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The next Gamliel Café will be on June 20th, and will feature Rabbi Richard F. Address, the newly announced incoming Dean of the Gamliel Institute.


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If you are interested in submitting a blog entry, please be in touch with us at, or 304-989-4014. We welcome articles from 750 to 3000 words that relate to Jewish matters around living Jewishly, the end of life, dying, death, chevrah kadisha, Taharah, Shmirah, comforting the ill and mourners, and other related issues.


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About Expired and Inspired

Expired and Inspired is Kavod V’Nichum’s blog on all matters relating to life end, death, funerals, and comfort. 

The topic of death and dying has long been a taboo subject. Because death comes to all of us, and touches almost all of us in our life, we feel that it needs to be open for conversation and learning – not necessarily in a morbid fashion: there are aspects of this part of life that are beautiful and touching. Our view is that the death of a loved one is sad, but the sacred, holy work in which we engage in this arena can be spiritual, loving, transformative, and life-affirming. Talking about it should not be ‘taboo’ or avoided. There is even room, at times, for humor, as well as awe, love, and honor, as we explore this universal part of life.

Expired and Inspired is intended to educate, reveal, and share stories in an interesting and compelling way about the people involved, and the Jewish process, rituals, and activities that include Bikkur Cholim (comforting the ill and the dying) and the work of Caring Committees, and all aspects concerning the Jewish approach to the end of life, death & dying, the work of the Chevrah Kadisha (the Holy Society involved with preparation of the deceased for burial), care for the deceased, and comfort for mourners and those bereaved.


Our range of topics is very broad. As a part of what we include we consider Shmirah (watching or guarding) the body (and soul) of the deceased, burial preparations at ‘home’ or done ‘personally’ by family or community members vs. those provided by professionals, suitable locations for funerals and memorial services, the specifics of Jewish funerals and memorial services, all aspects of Jewish rituals, customs, and ceremonies, Jewish forms of mourning, comforting and supporting mourners, Jewish issues around cremation and other forms of non-burial, ‘difficult’ or complicated situations, ‘green’ funerals and cemeteries, concerns with care for and ownership/maintenance/regulation of cemeteries and Jewish burial locations, the fees and costs associated with funerals, and other related matters, with an emphasis on first person stories. Our goal is to draw attention, inform, raise interest, educate, and encourage others to learn more about the work that we do, to consider calling on the organizations that do this work in their community at their time of need, and perhaps to consider becoming involved in this work in their own community.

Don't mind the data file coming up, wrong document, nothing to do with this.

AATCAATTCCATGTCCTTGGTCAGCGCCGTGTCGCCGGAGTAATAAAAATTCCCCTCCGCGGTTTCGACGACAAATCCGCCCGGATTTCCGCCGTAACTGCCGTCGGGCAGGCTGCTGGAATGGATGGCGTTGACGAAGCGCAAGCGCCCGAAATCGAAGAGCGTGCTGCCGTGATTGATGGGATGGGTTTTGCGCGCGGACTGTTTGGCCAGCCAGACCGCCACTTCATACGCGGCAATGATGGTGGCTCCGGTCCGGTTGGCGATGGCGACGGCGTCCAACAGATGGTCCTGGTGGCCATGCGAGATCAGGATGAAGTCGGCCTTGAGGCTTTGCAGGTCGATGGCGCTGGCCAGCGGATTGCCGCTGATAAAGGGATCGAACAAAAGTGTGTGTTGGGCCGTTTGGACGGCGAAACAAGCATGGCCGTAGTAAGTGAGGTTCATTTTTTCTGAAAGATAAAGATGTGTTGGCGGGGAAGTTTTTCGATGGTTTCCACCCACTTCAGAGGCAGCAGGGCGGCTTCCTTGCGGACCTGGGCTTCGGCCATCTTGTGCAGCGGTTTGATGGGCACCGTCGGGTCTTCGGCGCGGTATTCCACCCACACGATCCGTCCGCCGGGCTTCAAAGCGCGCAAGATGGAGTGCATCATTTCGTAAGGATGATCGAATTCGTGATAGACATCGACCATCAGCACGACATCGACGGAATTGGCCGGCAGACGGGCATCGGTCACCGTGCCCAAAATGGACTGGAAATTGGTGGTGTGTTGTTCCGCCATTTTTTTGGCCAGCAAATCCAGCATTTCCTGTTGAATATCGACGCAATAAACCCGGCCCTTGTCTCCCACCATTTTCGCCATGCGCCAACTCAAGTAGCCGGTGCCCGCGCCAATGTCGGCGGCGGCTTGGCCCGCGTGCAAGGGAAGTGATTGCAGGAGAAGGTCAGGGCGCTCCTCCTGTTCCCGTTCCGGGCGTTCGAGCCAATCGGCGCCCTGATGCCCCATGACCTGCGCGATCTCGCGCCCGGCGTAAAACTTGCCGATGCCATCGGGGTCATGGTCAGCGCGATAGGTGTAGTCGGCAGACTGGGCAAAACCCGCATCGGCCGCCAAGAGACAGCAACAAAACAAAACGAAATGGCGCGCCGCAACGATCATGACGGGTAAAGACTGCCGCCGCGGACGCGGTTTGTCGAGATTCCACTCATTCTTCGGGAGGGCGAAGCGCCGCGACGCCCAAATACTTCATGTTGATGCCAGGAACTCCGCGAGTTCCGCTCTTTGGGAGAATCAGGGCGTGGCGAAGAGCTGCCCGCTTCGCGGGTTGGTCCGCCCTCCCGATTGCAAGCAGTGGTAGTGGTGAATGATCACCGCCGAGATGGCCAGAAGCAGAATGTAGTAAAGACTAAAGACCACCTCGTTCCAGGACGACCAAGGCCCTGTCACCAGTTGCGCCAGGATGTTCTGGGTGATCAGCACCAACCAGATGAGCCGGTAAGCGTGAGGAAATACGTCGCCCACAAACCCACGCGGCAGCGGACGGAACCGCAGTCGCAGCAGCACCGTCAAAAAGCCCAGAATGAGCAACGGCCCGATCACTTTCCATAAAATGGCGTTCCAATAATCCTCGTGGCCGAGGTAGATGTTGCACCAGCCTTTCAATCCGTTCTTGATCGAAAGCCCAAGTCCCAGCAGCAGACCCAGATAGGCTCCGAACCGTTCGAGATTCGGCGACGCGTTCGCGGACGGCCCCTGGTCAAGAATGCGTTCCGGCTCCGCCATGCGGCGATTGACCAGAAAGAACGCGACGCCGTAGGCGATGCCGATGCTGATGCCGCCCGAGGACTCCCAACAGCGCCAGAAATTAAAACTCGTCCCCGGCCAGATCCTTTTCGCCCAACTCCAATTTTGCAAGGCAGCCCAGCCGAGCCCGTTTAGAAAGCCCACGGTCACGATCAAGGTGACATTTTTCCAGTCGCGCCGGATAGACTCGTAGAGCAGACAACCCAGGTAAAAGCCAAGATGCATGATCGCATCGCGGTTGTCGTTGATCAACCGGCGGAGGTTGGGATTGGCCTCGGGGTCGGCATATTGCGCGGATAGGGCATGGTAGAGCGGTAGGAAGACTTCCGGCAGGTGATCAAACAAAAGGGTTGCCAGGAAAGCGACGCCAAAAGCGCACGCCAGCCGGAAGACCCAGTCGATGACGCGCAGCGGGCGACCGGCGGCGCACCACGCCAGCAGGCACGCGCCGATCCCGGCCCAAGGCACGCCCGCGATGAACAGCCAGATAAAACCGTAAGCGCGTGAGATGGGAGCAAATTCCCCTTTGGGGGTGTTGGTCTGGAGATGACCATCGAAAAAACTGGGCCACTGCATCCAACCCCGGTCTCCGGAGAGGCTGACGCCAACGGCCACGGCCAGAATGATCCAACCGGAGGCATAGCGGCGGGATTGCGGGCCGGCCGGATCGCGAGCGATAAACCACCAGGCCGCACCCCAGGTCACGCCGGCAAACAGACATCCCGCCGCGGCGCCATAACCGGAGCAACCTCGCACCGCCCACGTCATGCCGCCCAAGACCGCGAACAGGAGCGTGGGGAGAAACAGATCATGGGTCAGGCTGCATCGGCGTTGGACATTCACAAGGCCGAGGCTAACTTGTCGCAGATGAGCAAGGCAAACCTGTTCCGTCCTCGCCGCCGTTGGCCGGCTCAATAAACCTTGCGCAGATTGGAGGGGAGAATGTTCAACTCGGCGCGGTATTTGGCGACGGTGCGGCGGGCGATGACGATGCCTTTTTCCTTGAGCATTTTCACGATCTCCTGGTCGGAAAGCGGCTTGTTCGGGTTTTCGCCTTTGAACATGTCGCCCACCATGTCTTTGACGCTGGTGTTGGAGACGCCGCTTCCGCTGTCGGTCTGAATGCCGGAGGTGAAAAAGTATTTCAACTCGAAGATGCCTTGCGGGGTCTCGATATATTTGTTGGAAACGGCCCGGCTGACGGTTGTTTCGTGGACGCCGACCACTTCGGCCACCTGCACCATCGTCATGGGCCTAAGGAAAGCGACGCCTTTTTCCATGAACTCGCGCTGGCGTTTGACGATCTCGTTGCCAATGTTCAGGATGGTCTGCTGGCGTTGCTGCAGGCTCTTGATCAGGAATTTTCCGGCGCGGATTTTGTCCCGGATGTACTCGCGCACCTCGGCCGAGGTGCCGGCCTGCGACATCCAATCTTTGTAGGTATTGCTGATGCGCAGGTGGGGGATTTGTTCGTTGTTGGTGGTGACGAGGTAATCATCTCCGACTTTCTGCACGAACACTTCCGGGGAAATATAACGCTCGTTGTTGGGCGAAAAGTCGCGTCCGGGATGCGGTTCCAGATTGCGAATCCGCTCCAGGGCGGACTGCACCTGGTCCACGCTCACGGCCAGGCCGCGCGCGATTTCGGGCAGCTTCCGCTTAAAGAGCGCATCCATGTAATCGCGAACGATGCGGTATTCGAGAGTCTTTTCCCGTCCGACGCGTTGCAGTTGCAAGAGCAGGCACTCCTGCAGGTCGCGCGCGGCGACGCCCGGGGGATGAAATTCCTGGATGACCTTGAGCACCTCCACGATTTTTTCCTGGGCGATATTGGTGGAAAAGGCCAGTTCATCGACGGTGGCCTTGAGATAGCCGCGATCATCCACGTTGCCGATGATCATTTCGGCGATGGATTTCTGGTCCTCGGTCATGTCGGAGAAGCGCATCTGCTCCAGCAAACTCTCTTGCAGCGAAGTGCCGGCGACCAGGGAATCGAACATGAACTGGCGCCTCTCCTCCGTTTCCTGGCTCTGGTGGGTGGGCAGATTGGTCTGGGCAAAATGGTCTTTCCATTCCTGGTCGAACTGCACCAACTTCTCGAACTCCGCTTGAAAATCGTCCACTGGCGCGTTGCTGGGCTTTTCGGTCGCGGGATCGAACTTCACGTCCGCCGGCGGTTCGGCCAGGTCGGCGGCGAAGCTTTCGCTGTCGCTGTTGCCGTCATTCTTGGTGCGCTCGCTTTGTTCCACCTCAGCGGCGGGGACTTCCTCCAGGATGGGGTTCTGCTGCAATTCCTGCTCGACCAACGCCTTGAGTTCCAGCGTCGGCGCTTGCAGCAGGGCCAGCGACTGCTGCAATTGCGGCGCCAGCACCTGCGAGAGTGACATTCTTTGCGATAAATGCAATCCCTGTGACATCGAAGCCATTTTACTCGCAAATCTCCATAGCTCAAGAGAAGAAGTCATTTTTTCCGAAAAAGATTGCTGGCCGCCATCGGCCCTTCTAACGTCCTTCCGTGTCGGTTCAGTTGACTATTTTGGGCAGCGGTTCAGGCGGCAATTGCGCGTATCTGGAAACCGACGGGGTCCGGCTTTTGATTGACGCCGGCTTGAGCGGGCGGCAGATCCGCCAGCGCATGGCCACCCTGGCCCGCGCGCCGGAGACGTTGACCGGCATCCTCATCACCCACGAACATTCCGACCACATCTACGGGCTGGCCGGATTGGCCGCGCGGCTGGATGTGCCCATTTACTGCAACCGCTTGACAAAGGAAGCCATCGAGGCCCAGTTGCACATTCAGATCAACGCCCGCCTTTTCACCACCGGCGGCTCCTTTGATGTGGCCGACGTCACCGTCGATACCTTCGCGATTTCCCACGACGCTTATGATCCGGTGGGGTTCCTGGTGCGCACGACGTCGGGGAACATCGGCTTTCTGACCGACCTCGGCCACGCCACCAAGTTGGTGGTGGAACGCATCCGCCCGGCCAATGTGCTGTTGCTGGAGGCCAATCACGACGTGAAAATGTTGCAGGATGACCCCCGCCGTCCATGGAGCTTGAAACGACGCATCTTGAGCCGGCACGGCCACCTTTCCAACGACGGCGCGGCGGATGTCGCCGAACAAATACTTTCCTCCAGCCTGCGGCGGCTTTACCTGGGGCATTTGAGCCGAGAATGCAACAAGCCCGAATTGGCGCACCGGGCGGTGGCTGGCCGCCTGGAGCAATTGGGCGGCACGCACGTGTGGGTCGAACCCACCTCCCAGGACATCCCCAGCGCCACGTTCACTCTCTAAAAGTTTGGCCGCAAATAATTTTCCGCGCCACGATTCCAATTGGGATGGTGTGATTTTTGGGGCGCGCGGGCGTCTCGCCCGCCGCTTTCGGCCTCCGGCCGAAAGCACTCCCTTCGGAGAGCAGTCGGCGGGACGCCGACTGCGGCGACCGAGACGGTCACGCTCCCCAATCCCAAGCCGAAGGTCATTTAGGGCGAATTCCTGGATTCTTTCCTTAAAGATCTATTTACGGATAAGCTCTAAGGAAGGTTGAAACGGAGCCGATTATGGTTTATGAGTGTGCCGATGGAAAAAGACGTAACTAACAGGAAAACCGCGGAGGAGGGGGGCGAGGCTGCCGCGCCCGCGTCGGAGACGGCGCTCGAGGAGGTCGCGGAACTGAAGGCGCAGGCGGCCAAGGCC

We are not limited other than by what our authors choose to cover.


Kavod v’Nichum (Hebrew for “honor and comfort”) uses education and advocacy to empower Jews of all backgrounds to reclaim the mitzvot (“commandments” or “good deeds”) of honoring the dead. The organization ensures that local groups and congregations can support mourners through traditional Jewish activities and rituals in ways that are accessible and relevant to today’s Jewish community. Kavod v’Nichum helps the Jewish community engage with traditional practices while giving individuals the information they need to adapt those traditions in their own meaningful ways.

Kavod v’Nichum encourages and assists the organization of bereavement committees and Chevrah Kadisha groups in synagogues and communities so that they can perform Jewish funeral, burial, and mourning mitzvot; protect and shield bereaved families from exploitation; and provide information, education and technical assistance. Kavod v’Nichum is the premier North American organization providing assistance, training, and resources about Jewish dying, death, funeral, and bereavement practices for Chevrah Kadisha groups and bereavement committees in synagogues and communities throughout the U.S. and Canada. Kavod v’Nichum also works to expand and adapt its manuals and resources to serve the needs of a diverse Jewish community, taking into consideration emerging concerns such as interfaith, same-gender and other non-traditional families, transgender persons, and those interested in “green” burials.